The Panther Press is reporting on a book ban in their school—except it’s not this Panther Press

On the other side of Pennsylvania, a school district is facing a newly-created book ban. Their newspaper name is the same as ours.


Rhys Hals '23

The Panther Press newspapers at either side of the state both report on their school communities, but those communities have a few differences. SOURCES: Pennsylvania Future Ready Index 2022-2023, U.S. Census Bureau 2021

Kaitlyn Ho '26, Copy Editor

Students in the PENNCREST school district in northwestern Pennsylvania are facing a book ban implemented by policy 109.2 during this school year, one of many controversial changes to their school district policies.

Editor-in-chief of the Saegertown High School Panther Press Brennen McWright must walk a tightrope between fact and opinion when it comes to reporting, because the wrong word could be fatal for the future of his newspaper.

In a school district where it’s more important than ever to speak about injustices, it’s even more dangerous to do so.

“If I failed to maintain a neutral term while talking about this stuff, then it kind of goes against my own points and will end up hurting me in the long run and press freedom in general,” McWright said. 

The revision to policy 109.2 for library materials in the PENNCREST school district includes a section on “Avoiding Inappropriate Content.” The policy reads, “Sexualized content that falls short of material prohibited by criminal laws is nonetheless generally inappropriate and/or unnecessary for minors in school,” and prohibits materials that contain “visual or visually implied depictions of sexual acts or simulations of such acts; Explicit written depictions of sexual acts, or Visual depictions of nudity—not including materials with diagrams about anatomy for science or content relating to classical works of art.”

Another policy revision to policy 123 on Interscholastic Athletics restricts transgender students from playing on the same team as their identified gender.

The school district’s legal counsel, Mr. George Joseph of Quinn Law Firm, resigned following the school board’s votes on these controversial policies.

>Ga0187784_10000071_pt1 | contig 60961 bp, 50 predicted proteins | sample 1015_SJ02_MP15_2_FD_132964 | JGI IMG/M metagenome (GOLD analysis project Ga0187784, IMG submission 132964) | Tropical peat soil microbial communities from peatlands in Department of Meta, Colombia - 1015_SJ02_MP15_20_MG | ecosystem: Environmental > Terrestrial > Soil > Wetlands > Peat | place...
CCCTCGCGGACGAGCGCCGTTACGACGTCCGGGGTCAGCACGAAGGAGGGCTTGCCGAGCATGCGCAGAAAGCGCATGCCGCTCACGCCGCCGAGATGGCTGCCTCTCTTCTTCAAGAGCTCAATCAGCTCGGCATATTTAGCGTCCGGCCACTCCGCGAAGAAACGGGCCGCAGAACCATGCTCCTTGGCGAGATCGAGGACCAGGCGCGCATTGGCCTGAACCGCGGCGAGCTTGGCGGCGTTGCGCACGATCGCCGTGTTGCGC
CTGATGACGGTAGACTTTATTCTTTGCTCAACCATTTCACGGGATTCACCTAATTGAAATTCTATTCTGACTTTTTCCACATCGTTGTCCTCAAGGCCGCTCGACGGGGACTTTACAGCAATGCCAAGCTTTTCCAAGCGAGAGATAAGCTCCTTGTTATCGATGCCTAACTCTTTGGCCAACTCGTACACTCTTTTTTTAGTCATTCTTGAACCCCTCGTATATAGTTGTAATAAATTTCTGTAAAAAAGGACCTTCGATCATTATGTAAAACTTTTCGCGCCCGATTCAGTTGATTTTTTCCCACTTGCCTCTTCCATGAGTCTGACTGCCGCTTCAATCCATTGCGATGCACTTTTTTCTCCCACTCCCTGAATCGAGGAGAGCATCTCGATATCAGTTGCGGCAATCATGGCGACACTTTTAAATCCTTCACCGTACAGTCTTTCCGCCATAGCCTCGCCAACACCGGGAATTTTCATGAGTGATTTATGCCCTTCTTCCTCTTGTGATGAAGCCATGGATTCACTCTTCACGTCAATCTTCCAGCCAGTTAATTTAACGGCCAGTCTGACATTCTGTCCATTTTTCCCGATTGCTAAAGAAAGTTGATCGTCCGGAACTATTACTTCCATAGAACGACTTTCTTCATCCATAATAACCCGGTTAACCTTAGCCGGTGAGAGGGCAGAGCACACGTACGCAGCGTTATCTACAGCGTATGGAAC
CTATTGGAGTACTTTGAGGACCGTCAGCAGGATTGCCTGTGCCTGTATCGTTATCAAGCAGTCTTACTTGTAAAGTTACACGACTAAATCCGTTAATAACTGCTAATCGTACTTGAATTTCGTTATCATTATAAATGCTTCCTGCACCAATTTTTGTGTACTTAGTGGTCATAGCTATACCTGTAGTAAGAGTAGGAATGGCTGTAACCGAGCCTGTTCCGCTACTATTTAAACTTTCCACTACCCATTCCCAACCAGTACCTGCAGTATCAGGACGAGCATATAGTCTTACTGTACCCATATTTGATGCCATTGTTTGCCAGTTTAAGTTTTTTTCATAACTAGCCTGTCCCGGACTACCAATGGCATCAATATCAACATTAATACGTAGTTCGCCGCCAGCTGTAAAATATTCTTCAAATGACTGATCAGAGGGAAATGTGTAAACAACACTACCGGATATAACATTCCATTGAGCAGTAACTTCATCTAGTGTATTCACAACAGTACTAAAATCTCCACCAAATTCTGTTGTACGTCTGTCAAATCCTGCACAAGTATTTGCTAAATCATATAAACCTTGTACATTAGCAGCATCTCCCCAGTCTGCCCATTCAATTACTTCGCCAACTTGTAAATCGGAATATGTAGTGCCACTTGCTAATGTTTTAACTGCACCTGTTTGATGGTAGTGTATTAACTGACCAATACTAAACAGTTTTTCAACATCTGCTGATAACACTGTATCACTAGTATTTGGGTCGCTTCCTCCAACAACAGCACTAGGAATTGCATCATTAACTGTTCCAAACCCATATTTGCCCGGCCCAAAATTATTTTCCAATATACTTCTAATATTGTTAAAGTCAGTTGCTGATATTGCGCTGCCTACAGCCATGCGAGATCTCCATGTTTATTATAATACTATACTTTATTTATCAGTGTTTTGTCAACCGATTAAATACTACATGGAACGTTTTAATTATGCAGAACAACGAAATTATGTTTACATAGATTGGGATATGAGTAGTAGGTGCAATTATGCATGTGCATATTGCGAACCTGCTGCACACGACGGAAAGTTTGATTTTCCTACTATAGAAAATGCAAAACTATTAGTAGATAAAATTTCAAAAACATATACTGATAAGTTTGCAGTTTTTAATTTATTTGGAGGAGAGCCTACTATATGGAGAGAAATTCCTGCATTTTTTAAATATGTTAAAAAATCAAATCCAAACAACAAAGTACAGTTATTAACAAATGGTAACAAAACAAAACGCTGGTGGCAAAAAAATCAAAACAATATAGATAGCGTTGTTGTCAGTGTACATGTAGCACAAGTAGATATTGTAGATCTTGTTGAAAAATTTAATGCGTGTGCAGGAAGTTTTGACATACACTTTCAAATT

The Saegertown Panther Press has prided itself on being the leading newspaper when it comes to the school board policies. However, this means that they have to be extremely careful in what they say, because they could be next.

“I’m worried that people are going to forget that we’re still students in the district,” McWright said. “We try our best to function as an official newspaper. But we are not entirely that.”

According to McWright, The Panther Press adviser is left-leaning. Community members claimed that a petition against policy 109.2 that circulated at several schools in the district was circulated by Panther Press staff members under “heavy pressure” from their adviser, according to a column by the student journalists published in the Erie Times-News.

McWright stands firm on the Panther Press’s independence.

“[Students] run the newspaper, we decide what to make, what to publish, and, overall, just what actions to take in general,” he said.  

Yet McWright also worries that politics may get in the way of student journalism.

“I think if there’s enough pressure, we do have a conservative majority against a more left-leaning advisor, I think they’re going to mistake it for a political war,” he said. “I think that we could be caught in the crossfire, and the student body as a whole will be made to pay for political grudges.”

McWright hopes for more open-minded ideas on every side—from students, adults, and the school board.

“I think the school board is struggling to listen to the opposite viewpoint at times. But that’s not to say, the entirety of the school board. I think everybody—not just the school board—everybody could be a bit more receptive to the opposing opinion at this time,” he said.

Regarding the policy, McWright feels that book bans are too general and don’t respect every family’s specific wishes. 

“I’ve done a lot of research on [policy 109.2], but it seems like we should be working to help our kids and ourselves to be more responsible than forcing other people and other people’s kids to be more responsible, because everybody’s idea of responsibility is a little bit different,” he said. 

“If you don’t want your child to read something, then… phone the library and be like, ‘Hey, Little Billy Bobby doesn’t, I don’t want him to read that. That’s, that’s not good for my child.’ I think that’s a more effective approach,” McWright said. “Because in that case… the parent gets what they want, in that their child doesn’t read that. The people who do want their kids to read that get what they want, because they’re still allowed to read that. And the school board gets what they want, because they won’t be sued. So I think that’s a win-win-win, in my opinion.”

Amidst the fluctuating tensions, McWright believes the newspaper has written well on the topic.

“I’m really proud of how the staff is handling this. I think we’ve done a pretty good job of staying neutral,” McWright said. “I think it’s just a matter of looking towards the long run and realizing that the community deserves a fair, accurate, centrally based, non-biased retelling of what actually happened instead of a left wing or right wing.”